What Is Self-Harm?

Self-harm is any type of behaviour which includes the act of hurting oneself on purpose. Self-injury usually begins in early adolescent years but can become a coping mechanism that is used well into adulthood years. It occurs in both the female and male population, though the methods of inflicting injury may differ.

People with a history of mental disorders, survivors of traumatic events and individuals who feel like they are lacking control over their life are more prone to self-harming tendencies. The pain can serve as a temporary means of gaining control over feelings and thoughts, and even as a diversion from negative situations and circumstances in a person’s life.

 

man looking upset with hands in eyes

 

Methods of Self-Harm

  • Cutting, pinching or biting
  • Punching or slapping
  • Scratching or burning
  • Picking at wounds
  • Abuse of medications, alcohol and drugs
  • Starving

 

Why Do People Self-Harm?

There is a conviction in society that people who indulge in self-harming behaviours do so to get attention. This is very problematic because, while self-harming can be a way of attention seeking, that does not make it any less serious. Some self-destructive patterns may very well have long-lasting, and in some instances even lethal consequences.

People may harm themselves for many reasons, some of which are:

  • belonging to a peer group that does self-harm
  • difficulty managing negative, overwhelming emotions and thoughts
  • a poor support circle and/or social isolation
  • to punish themselves because they feel inadequate or lacking in some way
  • feeling numb and turning to self-injury to produce some emotional reaction

Not all people who self-harm will attempt suicide, but there is a higher risk in this group than in the general population.

 

Trauma image

 

Groups at Higher Risk of Suicide

  • People with substance abuse issues
  • People who have a terminal illness and/or endure excruciating chronic pain
  • People who have lost a loved one
  • People with family history of suicide or attempted suicide
  • People who have previously attempted suicide
  • People who have lost their job or home and don’t have access to social and mental health services
  • People from minority groups in hostile or unsupportive environments

 

Warning Signs

  • Individual openly says they do not wish to live anymore or they are contemplating suicide
  • Talking about being a burden, feeling out of place or having a lack of purpose in life
  • Withdrawing and avoiding social contact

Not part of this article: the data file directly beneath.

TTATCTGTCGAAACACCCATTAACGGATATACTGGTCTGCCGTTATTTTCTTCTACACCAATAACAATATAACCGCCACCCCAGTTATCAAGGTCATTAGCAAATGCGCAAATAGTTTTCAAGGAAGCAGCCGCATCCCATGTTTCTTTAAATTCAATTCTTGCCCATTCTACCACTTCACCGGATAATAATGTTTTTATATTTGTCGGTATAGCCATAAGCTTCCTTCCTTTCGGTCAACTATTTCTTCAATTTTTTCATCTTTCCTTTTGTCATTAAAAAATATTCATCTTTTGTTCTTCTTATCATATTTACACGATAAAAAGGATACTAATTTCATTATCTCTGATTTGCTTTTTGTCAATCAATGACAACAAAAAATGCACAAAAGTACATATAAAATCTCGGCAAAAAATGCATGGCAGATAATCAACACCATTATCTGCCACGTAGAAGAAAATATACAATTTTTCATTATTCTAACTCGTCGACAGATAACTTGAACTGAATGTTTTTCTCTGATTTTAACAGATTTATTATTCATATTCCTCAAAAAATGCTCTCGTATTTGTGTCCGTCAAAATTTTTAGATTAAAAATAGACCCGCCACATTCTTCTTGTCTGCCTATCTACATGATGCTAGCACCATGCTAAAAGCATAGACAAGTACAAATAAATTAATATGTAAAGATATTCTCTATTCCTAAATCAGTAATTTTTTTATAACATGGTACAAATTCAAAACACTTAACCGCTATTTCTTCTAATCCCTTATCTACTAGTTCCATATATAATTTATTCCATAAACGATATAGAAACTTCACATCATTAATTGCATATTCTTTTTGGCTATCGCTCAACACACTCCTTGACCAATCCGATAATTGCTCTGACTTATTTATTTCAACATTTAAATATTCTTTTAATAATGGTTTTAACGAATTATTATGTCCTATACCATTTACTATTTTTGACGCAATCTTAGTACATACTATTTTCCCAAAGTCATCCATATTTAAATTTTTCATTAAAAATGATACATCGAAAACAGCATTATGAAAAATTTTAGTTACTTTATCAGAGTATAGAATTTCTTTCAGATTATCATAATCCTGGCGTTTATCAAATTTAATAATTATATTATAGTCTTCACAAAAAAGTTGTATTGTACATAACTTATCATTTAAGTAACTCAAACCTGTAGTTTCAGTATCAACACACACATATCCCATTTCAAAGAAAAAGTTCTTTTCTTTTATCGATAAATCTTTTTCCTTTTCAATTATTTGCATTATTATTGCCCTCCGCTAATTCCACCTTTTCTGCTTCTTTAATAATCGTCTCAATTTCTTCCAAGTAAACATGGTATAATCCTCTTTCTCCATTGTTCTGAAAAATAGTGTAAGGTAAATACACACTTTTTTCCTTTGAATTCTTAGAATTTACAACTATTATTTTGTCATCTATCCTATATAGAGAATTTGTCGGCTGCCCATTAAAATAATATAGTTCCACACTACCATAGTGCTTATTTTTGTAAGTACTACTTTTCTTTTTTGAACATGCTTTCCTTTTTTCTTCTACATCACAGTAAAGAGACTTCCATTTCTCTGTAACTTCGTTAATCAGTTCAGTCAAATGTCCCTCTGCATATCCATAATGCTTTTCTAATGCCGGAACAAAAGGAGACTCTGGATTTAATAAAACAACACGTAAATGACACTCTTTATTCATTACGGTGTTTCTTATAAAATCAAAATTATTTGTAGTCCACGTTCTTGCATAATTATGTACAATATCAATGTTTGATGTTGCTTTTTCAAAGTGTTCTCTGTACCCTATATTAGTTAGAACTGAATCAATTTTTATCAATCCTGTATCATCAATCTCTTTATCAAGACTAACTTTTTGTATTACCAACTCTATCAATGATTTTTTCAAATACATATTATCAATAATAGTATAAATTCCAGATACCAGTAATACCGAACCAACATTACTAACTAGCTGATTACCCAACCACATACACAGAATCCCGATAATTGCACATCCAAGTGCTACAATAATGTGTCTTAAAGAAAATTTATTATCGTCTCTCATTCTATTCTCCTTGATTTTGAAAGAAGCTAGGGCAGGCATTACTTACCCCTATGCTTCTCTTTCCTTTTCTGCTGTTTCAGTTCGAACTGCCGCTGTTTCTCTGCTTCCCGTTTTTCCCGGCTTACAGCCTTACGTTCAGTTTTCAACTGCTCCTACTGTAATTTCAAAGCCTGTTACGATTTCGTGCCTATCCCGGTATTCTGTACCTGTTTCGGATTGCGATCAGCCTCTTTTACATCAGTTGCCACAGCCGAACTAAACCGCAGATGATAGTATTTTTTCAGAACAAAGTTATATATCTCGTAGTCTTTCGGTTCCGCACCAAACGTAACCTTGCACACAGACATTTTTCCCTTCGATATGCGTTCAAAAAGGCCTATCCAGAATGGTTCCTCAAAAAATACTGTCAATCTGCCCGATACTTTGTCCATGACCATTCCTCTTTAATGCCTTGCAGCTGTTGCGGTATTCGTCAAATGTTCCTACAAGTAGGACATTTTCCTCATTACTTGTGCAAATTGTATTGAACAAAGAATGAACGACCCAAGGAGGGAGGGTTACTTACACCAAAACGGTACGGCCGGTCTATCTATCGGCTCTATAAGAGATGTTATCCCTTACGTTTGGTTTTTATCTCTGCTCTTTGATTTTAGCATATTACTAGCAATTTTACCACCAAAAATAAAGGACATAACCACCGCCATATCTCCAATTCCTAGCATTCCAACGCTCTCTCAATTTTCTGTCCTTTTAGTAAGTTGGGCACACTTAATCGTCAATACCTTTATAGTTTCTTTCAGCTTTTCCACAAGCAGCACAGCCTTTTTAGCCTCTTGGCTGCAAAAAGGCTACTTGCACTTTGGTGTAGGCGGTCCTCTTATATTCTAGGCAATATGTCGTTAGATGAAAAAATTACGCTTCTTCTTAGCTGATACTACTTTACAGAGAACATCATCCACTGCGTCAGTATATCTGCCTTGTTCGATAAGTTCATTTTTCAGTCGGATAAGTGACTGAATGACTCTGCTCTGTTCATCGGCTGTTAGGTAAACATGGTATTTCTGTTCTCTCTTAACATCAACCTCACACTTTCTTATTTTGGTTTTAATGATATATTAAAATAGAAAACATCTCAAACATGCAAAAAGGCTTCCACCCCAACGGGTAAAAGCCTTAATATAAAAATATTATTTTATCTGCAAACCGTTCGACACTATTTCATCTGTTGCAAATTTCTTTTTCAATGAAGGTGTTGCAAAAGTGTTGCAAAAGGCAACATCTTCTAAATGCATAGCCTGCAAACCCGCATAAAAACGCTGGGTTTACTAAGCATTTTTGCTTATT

• Suddenly changing sleeping and eating patterns
  • Giving away belongings to friends and family
  • Leaving a goodbye note
  • Taking part in risky activities or acting more reckless than usual
  • Purchasing the means for ending their life, such as a weapon or pills

If you are suspecting someone you know may be thinking about or actively planning to commit suicide, it is important to immediately get help. Remember – while they might get mad at you now if you react, the anger and resentment will pass but if you don’t, their life may be lost.

 

person scrolling on phone

 

Treatment We Offer

At Dr Jo Gee Psychotherapy, we are dedicated to providing every client with a safe space to share their story. It is our mission to build a strong foundation for the new, healthier you together, with the help of a treatment plan tailored to your needs. Our professional team will help you achieve the best outcome and provide you with useful insights that you can implement in the future.

Our suggested treatment plan for issues regarding self-harm and suicidal ideation is cognitive behavioural therapy (CBT). Some of the benefits of using CBT are as follows:

  • It doesn’t take long to notice improvements and the benefits of therapy are long-lasting
  • It can teach you how to deal with difficult topics and emotions without harming yourself in the process
  • It has a structured approach which will help you feel like you are gaining control of your life again
  • It can successfully be combined with other treatment plans

 

Get in Touch

Still not sure if you could benefit from our services? We offer a free 15-minute phone consultation at a time convenient for you. After that you can book a 50-75 minute assessment where you will have time to ask questions, share your therapy goals, discuss the possible outcomes, and build a personalized treatment plan with a member of our expert team. Your therapist will support you every step of the way, whether you opt for a short or a long-term plan.

If you would like to book an initial consultation, please message or call us, and we will get back to you as soon as possible.

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